A Public Space is partnering with our neighbors Nunu Chocolates on a Valentine's subscription special: Four issues of stories for the twenty-first century, and four chocolates for any time, all for $36—we couldn't dream up a sweeter deal. Supplies are limited, so place your order today. (And don't forget to gift yourself, too!)
Give the gift of A Public Space and Nunu Chocolates to all the sweethearts, pals, comrades, and buddies in your life. Order by February 10 and receive Issue 17, a personalized gift card, and a box of four assorted chocolates and caramels from Nunu, our favorite neighborhood chocolatier.
She noticed he was careful never to touch Annabelle with the hand that was missing fingers. They talked about gardening, and Kirill’s coworkers at the store (stupid, all of them), and his cousin’s apartment (dirty, noisy), and the woman at the fishmonger (she saved the best fillets for him), and the man at the bakery (he gave Kirill discounts). Kirill had a network all over town, people who did favors for him, who treated him specially for one reason or another. He spoke of these arrangements as if he had figured out how to get away with something. “America,” he sighed, shaking his head. “I am still wondering how to win her.” —JESSICA FRANCIS KANE’S “AMERICAN LAWN”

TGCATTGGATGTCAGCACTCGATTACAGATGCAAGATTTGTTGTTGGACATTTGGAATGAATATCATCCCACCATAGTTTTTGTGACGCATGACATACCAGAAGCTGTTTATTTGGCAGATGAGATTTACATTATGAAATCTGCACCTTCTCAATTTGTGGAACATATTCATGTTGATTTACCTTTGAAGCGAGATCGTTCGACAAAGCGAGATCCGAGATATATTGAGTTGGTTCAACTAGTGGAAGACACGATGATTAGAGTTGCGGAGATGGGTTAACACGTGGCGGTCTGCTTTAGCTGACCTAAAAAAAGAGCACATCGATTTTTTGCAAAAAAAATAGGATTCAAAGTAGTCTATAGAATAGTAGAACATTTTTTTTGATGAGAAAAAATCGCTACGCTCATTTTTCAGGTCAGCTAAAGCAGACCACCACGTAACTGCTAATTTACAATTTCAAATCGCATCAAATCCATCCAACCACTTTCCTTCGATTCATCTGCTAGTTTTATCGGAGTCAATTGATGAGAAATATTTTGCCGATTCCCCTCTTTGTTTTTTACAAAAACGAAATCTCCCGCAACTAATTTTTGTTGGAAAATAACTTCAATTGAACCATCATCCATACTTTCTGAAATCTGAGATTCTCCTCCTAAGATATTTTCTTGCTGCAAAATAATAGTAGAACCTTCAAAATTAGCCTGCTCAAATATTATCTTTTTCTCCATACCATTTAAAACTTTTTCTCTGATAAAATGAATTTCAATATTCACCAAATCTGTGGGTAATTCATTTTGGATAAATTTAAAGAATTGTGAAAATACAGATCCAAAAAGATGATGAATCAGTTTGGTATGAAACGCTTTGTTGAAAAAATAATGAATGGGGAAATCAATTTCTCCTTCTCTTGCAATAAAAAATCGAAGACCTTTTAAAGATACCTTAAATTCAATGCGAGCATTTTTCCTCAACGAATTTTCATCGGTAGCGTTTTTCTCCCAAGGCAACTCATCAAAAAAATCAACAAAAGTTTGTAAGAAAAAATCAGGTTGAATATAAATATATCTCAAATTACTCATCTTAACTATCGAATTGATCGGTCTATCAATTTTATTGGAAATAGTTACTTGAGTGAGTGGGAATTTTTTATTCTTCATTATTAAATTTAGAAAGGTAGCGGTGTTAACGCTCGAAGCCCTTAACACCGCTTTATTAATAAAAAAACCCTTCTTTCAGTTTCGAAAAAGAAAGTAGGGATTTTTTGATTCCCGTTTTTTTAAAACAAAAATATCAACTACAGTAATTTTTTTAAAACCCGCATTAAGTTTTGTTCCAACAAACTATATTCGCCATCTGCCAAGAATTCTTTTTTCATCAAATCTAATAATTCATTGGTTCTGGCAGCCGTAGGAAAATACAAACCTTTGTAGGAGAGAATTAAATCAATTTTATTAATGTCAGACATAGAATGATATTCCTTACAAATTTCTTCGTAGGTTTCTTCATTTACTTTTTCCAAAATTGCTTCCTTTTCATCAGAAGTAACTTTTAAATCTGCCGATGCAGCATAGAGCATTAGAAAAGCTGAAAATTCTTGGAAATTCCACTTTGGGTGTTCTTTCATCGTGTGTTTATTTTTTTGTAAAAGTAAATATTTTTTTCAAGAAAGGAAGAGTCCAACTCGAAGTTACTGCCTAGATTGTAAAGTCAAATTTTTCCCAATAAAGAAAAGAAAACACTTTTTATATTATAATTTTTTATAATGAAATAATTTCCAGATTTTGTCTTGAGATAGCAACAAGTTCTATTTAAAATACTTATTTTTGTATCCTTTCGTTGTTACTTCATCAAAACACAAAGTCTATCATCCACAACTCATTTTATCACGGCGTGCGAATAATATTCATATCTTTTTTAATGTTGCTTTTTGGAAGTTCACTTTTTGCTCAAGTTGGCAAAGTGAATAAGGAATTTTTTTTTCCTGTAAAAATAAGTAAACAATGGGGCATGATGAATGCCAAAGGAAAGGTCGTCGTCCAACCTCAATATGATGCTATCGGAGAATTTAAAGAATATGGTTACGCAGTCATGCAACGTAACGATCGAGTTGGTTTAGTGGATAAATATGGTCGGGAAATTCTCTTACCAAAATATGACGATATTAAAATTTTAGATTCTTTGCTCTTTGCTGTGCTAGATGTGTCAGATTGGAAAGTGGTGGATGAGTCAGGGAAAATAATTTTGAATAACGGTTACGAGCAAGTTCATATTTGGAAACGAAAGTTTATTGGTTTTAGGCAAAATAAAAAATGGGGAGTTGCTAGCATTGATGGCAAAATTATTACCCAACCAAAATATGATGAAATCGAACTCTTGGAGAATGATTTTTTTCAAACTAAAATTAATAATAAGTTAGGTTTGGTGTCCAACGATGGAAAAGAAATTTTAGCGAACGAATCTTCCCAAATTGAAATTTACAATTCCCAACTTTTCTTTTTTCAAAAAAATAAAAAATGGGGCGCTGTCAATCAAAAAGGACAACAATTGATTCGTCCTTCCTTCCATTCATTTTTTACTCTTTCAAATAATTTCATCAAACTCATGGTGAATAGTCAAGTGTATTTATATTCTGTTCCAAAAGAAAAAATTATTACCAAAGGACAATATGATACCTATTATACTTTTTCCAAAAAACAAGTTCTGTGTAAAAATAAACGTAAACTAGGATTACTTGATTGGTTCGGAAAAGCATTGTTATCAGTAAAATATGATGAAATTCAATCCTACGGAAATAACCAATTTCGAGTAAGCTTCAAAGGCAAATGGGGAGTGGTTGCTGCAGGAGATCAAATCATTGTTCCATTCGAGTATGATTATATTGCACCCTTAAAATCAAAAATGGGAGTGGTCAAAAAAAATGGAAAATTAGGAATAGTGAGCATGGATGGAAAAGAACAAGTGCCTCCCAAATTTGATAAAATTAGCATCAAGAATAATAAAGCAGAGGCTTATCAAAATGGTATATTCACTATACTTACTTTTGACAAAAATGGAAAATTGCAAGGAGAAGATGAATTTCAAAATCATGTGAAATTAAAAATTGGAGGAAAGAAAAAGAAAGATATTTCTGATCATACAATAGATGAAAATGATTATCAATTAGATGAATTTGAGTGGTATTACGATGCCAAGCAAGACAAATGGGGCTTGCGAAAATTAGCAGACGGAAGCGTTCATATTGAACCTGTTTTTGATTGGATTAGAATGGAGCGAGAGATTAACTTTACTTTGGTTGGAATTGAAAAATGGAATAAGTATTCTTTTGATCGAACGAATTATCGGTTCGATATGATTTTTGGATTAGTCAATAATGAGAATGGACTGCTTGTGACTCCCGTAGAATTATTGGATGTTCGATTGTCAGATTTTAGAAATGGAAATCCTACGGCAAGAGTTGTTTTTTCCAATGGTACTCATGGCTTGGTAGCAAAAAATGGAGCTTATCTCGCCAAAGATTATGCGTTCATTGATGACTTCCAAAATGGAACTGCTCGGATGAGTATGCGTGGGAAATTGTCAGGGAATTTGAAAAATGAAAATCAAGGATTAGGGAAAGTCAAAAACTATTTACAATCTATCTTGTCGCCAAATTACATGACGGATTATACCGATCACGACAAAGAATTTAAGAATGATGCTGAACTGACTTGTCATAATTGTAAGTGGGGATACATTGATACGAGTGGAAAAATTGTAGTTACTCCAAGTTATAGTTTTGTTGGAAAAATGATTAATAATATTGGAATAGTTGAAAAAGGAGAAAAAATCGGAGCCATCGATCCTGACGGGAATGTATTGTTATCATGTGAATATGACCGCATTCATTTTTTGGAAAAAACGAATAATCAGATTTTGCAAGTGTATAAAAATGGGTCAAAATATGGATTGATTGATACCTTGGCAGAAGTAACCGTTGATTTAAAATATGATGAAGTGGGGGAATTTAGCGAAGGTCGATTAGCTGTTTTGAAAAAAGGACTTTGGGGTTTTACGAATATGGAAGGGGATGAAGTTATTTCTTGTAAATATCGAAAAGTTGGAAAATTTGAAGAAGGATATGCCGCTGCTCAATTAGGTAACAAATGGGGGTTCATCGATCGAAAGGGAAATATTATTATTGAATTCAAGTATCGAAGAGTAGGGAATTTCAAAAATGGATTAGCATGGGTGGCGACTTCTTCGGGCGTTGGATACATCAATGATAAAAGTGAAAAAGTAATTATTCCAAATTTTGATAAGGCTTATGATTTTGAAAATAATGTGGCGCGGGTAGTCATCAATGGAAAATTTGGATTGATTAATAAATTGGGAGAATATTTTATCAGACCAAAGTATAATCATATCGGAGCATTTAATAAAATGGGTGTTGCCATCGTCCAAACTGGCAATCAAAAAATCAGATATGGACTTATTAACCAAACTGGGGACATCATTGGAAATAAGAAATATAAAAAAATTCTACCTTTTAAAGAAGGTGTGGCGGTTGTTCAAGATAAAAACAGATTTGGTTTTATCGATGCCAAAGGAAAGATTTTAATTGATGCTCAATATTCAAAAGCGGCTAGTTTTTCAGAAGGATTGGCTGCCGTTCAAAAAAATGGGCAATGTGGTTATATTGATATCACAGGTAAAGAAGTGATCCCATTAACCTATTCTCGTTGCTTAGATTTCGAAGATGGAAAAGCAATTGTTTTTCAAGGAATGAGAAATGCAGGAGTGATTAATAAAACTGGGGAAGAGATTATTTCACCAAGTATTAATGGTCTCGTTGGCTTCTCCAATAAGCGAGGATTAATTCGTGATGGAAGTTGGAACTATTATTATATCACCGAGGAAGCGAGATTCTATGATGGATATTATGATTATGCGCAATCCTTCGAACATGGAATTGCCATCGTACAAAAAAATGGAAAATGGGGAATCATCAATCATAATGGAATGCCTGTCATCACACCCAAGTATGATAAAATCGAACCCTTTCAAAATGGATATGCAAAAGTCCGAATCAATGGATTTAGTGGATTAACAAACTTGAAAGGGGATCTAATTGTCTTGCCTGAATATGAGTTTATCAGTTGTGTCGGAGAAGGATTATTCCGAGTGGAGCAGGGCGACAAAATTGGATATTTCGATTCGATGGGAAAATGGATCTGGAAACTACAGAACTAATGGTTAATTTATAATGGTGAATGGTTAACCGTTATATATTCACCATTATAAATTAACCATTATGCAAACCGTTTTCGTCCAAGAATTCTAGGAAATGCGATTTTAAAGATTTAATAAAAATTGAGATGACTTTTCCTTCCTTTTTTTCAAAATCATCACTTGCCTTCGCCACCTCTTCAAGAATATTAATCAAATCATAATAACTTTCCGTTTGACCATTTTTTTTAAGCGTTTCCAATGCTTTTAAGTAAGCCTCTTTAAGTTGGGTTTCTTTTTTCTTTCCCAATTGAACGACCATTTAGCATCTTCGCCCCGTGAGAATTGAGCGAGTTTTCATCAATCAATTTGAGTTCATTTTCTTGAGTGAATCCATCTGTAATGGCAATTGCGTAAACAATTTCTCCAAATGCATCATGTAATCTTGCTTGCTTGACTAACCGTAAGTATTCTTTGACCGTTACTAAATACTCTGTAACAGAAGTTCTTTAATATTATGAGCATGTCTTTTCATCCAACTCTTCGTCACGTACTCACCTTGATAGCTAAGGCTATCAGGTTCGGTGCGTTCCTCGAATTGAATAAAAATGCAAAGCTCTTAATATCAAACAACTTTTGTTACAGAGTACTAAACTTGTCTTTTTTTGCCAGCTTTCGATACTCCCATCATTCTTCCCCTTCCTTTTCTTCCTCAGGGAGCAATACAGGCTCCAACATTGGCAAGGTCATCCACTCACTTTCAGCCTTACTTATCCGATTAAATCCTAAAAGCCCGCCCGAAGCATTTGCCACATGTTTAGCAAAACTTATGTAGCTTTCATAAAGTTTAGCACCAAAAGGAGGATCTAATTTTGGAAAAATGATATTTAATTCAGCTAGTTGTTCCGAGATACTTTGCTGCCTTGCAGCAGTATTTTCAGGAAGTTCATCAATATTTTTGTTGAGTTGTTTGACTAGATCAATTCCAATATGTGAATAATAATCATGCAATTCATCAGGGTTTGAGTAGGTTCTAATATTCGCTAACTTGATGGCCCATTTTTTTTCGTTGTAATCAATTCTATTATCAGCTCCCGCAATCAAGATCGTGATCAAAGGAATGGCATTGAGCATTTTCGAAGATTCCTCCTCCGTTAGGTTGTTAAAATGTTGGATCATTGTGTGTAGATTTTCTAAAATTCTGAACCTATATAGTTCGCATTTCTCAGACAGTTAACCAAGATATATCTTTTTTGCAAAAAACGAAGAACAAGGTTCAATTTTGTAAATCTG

I received a call from S. many years later, one of those hot nights after Christmas in *osario when the heat and humidity stick to your skin, making it take shelter in a memory of cold days and the cold skins it once touched, and the voice on the other side of the telephone—a voice I barely recalled—told me that she’d just come back from two years in Europe and asked me if I still remembered our afternoons drinking on the grass, and I said yes, and the voice announced that she had a story for me like those we used to tell on those distant afternoons —MARA FAYE LETHEM translates PATRICIO PRON